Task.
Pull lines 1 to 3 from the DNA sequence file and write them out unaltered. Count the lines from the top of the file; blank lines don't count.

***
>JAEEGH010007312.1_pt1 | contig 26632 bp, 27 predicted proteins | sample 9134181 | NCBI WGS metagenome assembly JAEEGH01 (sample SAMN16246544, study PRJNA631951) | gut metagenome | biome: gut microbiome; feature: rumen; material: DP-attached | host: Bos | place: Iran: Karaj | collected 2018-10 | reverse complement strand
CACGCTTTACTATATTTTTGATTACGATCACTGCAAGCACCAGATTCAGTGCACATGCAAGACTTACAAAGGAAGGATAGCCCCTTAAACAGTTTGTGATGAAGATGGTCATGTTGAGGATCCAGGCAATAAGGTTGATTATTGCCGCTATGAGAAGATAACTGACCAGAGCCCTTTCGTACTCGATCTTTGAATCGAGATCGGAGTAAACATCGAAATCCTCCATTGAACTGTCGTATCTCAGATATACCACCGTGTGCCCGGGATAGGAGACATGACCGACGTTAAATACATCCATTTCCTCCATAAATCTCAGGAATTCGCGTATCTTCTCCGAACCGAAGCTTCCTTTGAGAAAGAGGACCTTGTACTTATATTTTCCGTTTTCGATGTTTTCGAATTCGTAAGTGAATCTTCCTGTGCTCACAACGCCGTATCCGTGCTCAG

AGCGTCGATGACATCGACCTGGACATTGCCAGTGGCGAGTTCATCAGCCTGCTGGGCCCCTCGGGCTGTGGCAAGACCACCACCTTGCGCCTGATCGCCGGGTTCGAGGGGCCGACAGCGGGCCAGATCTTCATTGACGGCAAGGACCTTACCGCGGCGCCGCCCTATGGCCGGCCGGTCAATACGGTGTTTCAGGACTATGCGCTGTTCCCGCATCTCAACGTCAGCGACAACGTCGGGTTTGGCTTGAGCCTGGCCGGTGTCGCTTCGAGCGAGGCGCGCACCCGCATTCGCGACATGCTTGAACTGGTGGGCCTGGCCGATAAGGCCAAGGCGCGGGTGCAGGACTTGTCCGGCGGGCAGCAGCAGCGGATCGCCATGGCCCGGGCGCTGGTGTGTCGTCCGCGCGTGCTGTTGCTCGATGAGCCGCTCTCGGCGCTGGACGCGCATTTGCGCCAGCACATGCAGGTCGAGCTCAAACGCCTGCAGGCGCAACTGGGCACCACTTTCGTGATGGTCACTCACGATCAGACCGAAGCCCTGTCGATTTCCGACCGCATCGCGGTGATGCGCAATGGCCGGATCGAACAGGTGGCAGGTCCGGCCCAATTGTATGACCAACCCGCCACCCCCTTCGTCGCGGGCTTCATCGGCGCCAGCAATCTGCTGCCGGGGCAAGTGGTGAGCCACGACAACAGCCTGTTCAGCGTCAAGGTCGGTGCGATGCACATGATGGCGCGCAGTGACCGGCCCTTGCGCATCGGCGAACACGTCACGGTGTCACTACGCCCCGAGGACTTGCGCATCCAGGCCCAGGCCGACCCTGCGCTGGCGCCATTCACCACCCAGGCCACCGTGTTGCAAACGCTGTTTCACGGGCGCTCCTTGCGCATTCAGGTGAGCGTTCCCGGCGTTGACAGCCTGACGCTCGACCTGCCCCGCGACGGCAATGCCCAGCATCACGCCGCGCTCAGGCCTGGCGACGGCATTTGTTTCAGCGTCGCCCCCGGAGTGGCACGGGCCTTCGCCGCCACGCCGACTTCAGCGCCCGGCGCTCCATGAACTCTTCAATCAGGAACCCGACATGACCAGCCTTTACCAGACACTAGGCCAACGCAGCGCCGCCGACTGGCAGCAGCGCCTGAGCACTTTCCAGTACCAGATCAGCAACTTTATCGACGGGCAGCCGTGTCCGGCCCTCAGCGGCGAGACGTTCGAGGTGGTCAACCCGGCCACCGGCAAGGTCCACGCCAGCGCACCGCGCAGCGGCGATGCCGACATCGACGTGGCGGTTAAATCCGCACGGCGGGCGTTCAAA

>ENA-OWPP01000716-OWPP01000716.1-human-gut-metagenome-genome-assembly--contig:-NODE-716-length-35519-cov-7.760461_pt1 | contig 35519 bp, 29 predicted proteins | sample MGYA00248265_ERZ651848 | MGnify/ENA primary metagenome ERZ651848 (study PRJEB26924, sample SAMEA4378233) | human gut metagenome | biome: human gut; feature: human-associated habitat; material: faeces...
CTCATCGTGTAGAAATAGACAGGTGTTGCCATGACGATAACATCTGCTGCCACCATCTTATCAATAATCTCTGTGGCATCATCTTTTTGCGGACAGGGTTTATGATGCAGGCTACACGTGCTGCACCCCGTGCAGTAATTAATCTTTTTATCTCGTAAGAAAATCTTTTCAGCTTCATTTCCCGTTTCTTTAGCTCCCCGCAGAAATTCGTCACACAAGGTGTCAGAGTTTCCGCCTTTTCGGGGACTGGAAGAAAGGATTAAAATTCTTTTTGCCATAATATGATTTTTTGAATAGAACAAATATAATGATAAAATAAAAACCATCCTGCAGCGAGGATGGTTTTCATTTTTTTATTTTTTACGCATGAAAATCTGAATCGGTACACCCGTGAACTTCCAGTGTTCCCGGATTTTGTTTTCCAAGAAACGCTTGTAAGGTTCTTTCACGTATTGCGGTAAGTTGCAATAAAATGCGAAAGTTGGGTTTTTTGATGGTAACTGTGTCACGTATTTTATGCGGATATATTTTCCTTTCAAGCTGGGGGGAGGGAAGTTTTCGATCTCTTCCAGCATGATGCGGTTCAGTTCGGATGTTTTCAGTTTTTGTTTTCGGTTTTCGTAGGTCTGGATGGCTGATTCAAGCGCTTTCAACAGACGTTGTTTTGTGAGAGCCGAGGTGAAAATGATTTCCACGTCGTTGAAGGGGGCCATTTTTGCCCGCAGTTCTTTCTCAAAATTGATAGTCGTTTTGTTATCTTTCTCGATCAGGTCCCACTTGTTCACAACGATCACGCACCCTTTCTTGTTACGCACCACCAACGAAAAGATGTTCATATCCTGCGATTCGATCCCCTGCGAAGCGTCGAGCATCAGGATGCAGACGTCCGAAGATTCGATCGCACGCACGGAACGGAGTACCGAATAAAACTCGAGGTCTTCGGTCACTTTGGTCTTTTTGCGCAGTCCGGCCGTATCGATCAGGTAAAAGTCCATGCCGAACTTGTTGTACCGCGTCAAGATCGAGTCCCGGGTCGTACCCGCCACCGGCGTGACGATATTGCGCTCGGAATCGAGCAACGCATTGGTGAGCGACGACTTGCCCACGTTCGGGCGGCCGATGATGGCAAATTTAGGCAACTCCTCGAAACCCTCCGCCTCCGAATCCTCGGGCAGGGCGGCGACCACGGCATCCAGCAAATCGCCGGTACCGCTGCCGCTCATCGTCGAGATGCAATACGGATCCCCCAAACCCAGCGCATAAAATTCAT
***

>JAEEGH010007312.1_pt1 | contig 26632 bp, 27 predicted proteins | sample 9134181 | NCBI WGS metagenome assembly JAEEGH01 (sample SAMN16246544, study PRJNA631951) | gut metagenome | biome: gut microbiome; feature: rumen; material: DP-attached | host: Bos | place: Iran: Karaj | collected 2018-10 | reverse complement strand
CACGCTTTACTATATTTTTGATTACGATCACTGCAAGCACCAGATTCAGTGCACATGCAAGACTTACAAAGGAAGGATAGCCCCTTAAACAGTTTGTGATGAAGATGGTCATGTTGAGGATCCAGGCAATAAGGTTGATTATTGCCGCTATGAGAAGATAACTGACCAGAGCCCTTTCGTACTCGATCTTTGAATCGAGATCGGAGTAAACATCGAAATCCTCCATTGAACTGTCGTATCTCAGATATACCACCGTGTGCCCGGGATAGGAGACATGACCGACGTTAAATACATCCATTTCCTCCATAAATCTCAGGAATTCGCGTATCTTCTCCGAACCGAAGCTTCCTTTGAGAAAGAGGACCTTGTACTTATATTTTCCGTTTTCGATGTTTTCGAATTCGTAAGTGAATCTTCCTGTGCTCACAACGCCGTATCCGTGCTCAG

AGCGTCGATGACATCGACCTGGACATTGCCAGTGGCGAGTTCATCAGCCTGCTGGGCCCCTCGGGCTGTGGCAAGACCACCACCTTGCGCCTGATCGCCGGGTTCGAGGGGCCGACAGCGGGCCAGATCTTCATTGACGGCAAGGACCTTACCGCGGCGCCGCCCTATGGCCGGCCGGTCAATACGGTGTTTCAGGACTATGCGCTGTTCCCGCATCTCAACGTCAGCGACAACGTCGGGTTTGGCTTGAGCCTGGCCGGTGTCGCTTCGAGCGAGGCGCGCACCCGCATTCGCGACATGCTTGAACTGGTGGGCCTGGCCGATAAGGCCAAGGCGCGGGTGCAGGACTTGTCCGGCGGGCAGCAGCAGCGGATCGCCATGGCCCGGGCGCTGGTGTGTCGTCCGCGCGTGCTGTTGCTCGATGAGCCGCTCTCGGCGCTGGACGCGCATTTGCGCCAGCACATGCAGGTCGAGCTCAAACGCCTGCAGGCGCAACTGGGCACCACTTTCGTGATGGTCACTCACGATCAGACCGAAGCCCTGTCGATTTCCGACCGCATCGCGGTGATGCGCAATGGCCGGATCGAACAGGTGGCAGGTCCGGCCCAATTGTATGACCAACCCGCCACCCCCTTCGTCGCGGGCTTCATCGGCGCCAGCAATCTGCTGCCGGGGCAAGTGGTGAGCCACGACAACAGCCTGTTCAGCGTCAAGGTCGGTGCGATGCACATGATGGCGCGCAGTGACCGGCCCTTGCGCATCGGCGAACACGTCACGGTGTCACTACGCCCCGAGGACTTGCGCATCCAGGCCCAGGCCGACCCTGCGCTGGCGCCATTCACCACCCAGGCCACCGTGTTGCAAACGCTGTTTCACGGGCGCTCCTTGCGCATTCAGGTGAGCGTTCCCGGCGTTGACAGCCTGACGCTCGACCTGCCCCGCGACGGCAATGCCCAGCATCACGCCGCGCTCAGGCCTGGCGACGGCATTTGTTTCAGCGTCGCCCCCGGAGTGGCACGGGCCTTCGCCGCCACGCCGACTTCAGCGCCCGGCGCTCCATGAACTCTTCAATCAGGAACCCGACATGACCAGCCTTTACCAGACACTAGGCCAACGCAGCGCCGCCGACTGGCAGCAGCGCCTGAGCACTTTCCAGTACCAGATCAGCAACTTTATCGACGGGCAGCCGTGTCCGGCCCTCAGCGGCGAGACGTTCGAGGTGGTCAACCCGGCCACCGGCAAGGTCCACGCCAGCGCACCGCGCAGCGGCGATGCCGACATCGACGTGGCGGTTAAATCCGCACGGCGGGCGTTCAAA